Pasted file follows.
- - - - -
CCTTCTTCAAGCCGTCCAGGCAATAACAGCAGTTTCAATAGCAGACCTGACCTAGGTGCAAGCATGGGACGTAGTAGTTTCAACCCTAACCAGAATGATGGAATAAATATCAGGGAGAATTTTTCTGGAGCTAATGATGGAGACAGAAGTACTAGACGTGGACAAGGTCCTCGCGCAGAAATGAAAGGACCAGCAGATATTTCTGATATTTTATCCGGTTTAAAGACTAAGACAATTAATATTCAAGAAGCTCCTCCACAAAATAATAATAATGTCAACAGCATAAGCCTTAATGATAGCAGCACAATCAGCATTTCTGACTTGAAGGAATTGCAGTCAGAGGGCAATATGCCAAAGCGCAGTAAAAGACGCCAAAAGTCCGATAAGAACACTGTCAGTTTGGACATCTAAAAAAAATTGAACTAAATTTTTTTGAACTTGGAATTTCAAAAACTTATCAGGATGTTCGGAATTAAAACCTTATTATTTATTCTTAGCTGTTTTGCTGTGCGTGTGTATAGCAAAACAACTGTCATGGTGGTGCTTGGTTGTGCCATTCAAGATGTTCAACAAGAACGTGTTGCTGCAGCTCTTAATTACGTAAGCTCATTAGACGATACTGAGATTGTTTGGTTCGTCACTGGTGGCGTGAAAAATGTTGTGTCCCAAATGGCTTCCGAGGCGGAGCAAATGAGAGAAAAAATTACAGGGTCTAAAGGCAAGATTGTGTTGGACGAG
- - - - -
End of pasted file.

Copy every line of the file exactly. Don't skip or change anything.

CCTTCTTCAAGCCGTCCAGGCAATAACAGCAGTTTCAATAGCAGACCTGACCTAGGTGCAAGCATGGGACGTAGTAGTTTCAACCCTAACCAGAATGATGGAATAAATATCAGGGAGAATTTTTCTGGAGCTAATGATGGAGACAGAAGTACTAGACGTGGACAAGGTCCTCGCGCAGAAATGAAAGGACCAGCAGATATTTCTGATATTTTATCCGGTTTAAAGACTAAGACAATTAATATTCAAGAAGCTCCTCCACAAAATAATAATAATGTCAACAGCATAAGCCTTAATGATAGCAGCACAATCAGCATTTCTGACTTGAAGGAATTGCAGTCAGAGGGCAATATGCCAAAGCGCAGTAAAAGACGCCAAAAGTCCGATAAGAACACTGTCAGTTTGGACATCTAAAAAAAATTGAACTAAATTTTTTTGAACTTGGAATTTCAAAAACTTATCAGGATGTTCGGAATTAAAACCTTATTATTTATTCTTAGCTGTTTTGCTGTGCGTGTGTATAGCAAAACAACTGTCATGGTGGTGCTTGGTTGTGCCATTCAAGATGTTCAACAAGAACGTGTTGCTGCAGCTCTTAATTACGTAAGCTCATTAGACGATACTGAGATTGTTTGGTTCGTCACTGGTGGCGTGAAAAATGTTGTGTCCCAAATGGCTTCCGAGGCGGAGCAAATGAGAGAAAAAATTACAGGGTCTAAAGGCAAGATTGTGTTGGACGAG